1911 Encyclopædia Britannica/Aventurine
|←Aventinus||1911 Encyclopædia Britannica, Volume 3
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AVENTURINE, or Avanturine, a variety of quartz containing spangles of mica or scales of iron-oxide, which confer brilliancy on the stone. It is found chiefly in the Ural Mountains, and is cut for ornamental purposes at Ekaterinburg. Some of the Siberian aventurine, like that of the vase given by Nicholas I. to Sir R. Murchison, in 1843, is a micaceous iron-stained quartz, of but little beauty. Most aventurine is of reddish brown or yellow colour, but a green variety, containing scales of fuchsite or chrome-mica, is also known. This green aventurine, highly valued by the Chinese, is said to occur in the Bellary district in India.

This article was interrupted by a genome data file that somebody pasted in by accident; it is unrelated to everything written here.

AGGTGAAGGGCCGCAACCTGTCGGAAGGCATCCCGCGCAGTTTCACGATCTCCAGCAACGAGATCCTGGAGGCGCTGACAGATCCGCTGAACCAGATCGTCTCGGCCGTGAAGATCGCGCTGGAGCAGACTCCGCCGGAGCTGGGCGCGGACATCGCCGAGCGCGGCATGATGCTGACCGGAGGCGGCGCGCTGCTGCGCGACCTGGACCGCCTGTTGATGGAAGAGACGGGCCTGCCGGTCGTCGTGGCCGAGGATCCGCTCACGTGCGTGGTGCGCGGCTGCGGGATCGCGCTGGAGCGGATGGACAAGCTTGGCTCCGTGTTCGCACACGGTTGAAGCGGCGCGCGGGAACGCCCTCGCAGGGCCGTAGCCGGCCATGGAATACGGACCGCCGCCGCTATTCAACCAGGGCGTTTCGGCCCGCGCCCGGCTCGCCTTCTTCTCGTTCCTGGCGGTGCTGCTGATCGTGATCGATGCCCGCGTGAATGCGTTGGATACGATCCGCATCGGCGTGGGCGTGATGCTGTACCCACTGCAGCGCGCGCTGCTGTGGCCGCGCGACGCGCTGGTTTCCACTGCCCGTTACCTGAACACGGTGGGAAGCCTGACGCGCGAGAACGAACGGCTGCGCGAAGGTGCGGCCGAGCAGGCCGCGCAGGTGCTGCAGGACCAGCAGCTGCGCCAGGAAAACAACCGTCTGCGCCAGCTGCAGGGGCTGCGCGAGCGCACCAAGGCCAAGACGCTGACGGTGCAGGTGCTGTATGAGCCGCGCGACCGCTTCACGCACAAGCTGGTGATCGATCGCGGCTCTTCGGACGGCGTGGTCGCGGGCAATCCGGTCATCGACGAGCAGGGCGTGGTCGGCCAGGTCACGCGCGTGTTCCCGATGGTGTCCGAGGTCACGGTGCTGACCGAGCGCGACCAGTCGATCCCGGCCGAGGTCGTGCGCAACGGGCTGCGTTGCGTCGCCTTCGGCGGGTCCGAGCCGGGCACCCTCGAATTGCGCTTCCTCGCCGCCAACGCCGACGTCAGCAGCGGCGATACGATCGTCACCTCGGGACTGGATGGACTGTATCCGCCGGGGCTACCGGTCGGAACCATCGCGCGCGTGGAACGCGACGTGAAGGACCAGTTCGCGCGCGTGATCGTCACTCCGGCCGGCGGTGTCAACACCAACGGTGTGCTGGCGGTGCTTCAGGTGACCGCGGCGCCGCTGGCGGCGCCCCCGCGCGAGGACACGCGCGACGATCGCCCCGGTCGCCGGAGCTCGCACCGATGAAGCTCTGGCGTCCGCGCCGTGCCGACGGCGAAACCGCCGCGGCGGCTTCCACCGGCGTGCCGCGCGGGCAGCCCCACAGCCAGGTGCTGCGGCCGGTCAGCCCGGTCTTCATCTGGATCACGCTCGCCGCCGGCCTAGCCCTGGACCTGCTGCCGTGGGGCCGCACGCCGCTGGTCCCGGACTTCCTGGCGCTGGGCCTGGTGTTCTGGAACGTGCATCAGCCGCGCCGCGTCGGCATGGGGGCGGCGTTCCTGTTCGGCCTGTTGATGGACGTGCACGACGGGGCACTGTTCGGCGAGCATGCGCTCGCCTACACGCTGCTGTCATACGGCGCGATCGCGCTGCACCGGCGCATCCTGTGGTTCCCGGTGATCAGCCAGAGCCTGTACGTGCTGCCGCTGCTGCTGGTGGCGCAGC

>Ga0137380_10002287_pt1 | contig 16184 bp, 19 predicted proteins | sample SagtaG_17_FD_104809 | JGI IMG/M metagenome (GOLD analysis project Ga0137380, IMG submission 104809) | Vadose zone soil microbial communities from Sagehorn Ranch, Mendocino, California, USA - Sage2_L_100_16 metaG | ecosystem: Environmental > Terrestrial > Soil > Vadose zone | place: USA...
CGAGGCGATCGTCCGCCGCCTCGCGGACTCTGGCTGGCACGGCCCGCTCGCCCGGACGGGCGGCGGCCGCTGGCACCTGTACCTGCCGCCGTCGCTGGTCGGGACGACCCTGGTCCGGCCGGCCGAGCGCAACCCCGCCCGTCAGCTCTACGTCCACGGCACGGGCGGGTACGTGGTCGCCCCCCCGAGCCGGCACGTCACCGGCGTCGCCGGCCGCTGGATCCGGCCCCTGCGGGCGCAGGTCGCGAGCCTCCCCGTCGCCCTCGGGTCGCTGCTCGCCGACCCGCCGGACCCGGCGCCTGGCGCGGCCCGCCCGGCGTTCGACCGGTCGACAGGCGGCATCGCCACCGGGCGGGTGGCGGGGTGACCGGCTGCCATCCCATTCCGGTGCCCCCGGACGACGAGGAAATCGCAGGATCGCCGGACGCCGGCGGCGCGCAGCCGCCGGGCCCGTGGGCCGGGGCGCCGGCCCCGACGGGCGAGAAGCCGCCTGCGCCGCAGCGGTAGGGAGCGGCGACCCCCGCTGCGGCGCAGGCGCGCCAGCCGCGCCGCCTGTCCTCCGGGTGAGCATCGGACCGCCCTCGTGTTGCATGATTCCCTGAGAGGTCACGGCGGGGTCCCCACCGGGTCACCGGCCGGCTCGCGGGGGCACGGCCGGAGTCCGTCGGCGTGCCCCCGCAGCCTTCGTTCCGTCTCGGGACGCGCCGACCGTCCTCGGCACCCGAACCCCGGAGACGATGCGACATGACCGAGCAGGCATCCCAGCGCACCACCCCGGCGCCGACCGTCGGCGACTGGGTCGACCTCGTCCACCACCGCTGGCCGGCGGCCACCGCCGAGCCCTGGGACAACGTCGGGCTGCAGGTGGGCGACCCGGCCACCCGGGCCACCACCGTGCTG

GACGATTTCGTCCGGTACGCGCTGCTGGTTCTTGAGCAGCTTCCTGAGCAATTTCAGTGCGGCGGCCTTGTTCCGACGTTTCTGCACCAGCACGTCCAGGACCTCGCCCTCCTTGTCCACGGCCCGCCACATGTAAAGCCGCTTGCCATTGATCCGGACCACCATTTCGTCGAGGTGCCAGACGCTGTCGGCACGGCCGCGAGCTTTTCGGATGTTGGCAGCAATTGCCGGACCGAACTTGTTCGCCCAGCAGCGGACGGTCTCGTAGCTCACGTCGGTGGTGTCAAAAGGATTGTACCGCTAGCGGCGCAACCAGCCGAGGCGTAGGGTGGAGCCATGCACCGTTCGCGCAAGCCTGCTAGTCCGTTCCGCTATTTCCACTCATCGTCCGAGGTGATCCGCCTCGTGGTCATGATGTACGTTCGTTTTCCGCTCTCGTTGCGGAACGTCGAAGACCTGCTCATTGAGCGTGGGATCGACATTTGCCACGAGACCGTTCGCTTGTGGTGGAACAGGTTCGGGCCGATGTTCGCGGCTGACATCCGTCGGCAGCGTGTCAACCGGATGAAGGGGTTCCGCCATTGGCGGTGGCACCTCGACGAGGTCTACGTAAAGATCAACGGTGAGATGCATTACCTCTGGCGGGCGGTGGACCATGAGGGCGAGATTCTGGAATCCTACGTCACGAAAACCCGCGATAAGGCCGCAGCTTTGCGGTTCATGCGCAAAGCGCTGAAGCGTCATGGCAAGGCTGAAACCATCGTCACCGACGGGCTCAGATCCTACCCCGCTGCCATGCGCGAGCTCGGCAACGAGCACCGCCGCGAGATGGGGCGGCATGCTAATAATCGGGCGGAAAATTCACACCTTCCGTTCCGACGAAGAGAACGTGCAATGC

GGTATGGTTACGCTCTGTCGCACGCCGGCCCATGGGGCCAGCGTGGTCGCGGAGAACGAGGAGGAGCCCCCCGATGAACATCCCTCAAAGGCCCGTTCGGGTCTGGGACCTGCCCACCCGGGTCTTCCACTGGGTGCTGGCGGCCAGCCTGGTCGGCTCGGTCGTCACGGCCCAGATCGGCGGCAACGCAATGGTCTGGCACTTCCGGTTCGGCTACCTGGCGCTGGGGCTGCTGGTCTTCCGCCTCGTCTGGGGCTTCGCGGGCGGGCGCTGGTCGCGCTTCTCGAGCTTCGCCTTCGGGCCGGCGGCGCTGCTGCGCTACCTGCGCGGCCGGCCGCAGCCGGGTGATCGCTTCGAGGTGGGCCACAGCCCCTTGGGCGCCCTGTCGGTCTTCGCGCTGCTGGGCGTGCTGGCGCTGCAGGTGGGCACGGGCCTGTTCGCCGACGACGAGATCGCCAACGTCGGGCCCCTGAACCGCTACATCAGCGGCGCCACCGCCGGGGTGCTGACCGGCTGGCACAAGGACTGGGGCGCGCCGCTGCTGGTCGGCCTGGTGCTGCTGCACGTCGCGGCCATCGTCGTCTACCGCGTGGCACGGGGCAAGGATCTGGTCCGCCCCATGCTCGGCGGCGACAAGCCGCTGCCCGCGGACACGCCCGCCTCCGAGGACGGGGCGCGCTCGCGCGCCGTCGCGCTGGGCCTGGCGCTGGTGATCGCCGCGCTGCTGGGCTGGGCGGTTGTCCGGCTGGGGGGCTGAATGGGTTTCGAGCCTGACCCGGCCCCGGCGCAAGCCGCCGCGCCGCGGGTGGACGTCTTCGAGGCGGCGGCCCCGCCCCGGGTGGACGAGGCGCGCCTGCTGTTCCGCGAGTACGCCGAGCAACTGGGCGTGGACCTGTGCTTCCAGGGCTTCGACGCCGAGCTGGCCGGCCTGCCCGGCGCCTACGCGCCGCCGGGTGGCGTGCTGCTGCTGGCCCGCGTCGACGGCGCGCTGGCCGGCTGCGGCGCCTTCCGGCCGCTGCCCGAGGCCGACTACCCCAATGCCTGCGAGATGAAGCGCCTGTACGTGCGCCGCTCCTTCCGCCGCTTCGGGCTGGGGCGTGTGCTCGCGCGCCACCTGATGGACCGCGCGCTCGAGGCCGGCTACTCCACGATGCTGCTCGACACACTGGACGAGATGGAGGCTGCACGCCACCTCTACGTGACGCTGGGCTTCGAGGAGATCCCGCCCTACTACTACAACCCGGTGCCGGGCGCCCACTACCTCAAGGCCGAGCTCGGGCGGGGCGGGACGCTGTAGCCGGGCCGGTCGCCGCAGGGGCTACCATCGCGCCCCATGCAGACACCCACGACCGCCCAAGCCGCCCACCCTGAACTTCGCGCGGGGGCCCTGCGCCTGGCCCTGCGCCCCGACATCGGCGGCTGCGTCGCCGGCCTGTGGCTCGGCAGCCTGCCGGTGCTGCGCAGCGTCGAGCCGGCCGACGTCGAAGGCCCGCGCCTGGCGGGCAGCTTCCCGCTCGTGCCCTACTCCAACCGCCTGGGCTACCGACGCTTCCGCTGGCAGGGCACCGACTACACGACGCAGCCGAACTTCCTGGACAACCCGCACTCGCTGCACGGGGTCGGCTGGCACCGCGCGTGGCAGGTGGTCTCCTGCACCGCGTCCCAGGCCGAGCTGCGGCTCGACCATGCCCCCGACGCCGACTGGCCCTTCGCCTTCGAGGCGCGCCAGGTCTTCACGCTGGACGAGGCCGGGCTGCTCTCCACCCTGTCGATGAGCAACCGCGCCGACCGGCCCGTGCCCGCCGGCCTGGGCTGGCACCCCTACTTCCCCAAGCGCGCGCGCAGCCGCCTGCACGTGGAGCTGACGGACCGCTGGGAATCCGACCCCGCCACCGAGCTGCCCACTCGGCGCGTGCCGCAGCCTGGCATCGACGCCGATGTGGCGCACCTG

Aventurine felspar, known also as Sun-stone (q.v.) is found principally at Tvedestrand in south Norway, and is a variety of oligoclase enclosing micaceous scales of haematite. Other kinds of felspar, even orthoclase, may however also show the aventurine appearance. Both plagioclastic and orthoclastic aventurine occur at several localities in the United States.
The mineral aventurine takes its name from the well-known aventurine-glass of Venice. This is a reddish brown glass with gold-like spangles, more brilliant than most of the natural stone. The story runs that this kind of glass was originally made accidentally at Murano by a workman, who let some copper filings fall into the molten “metal,” whence the product was called avventurino. From the Murano glass the name passed to the mineral, which displayed a rather similar appearance. (F. W. R.*)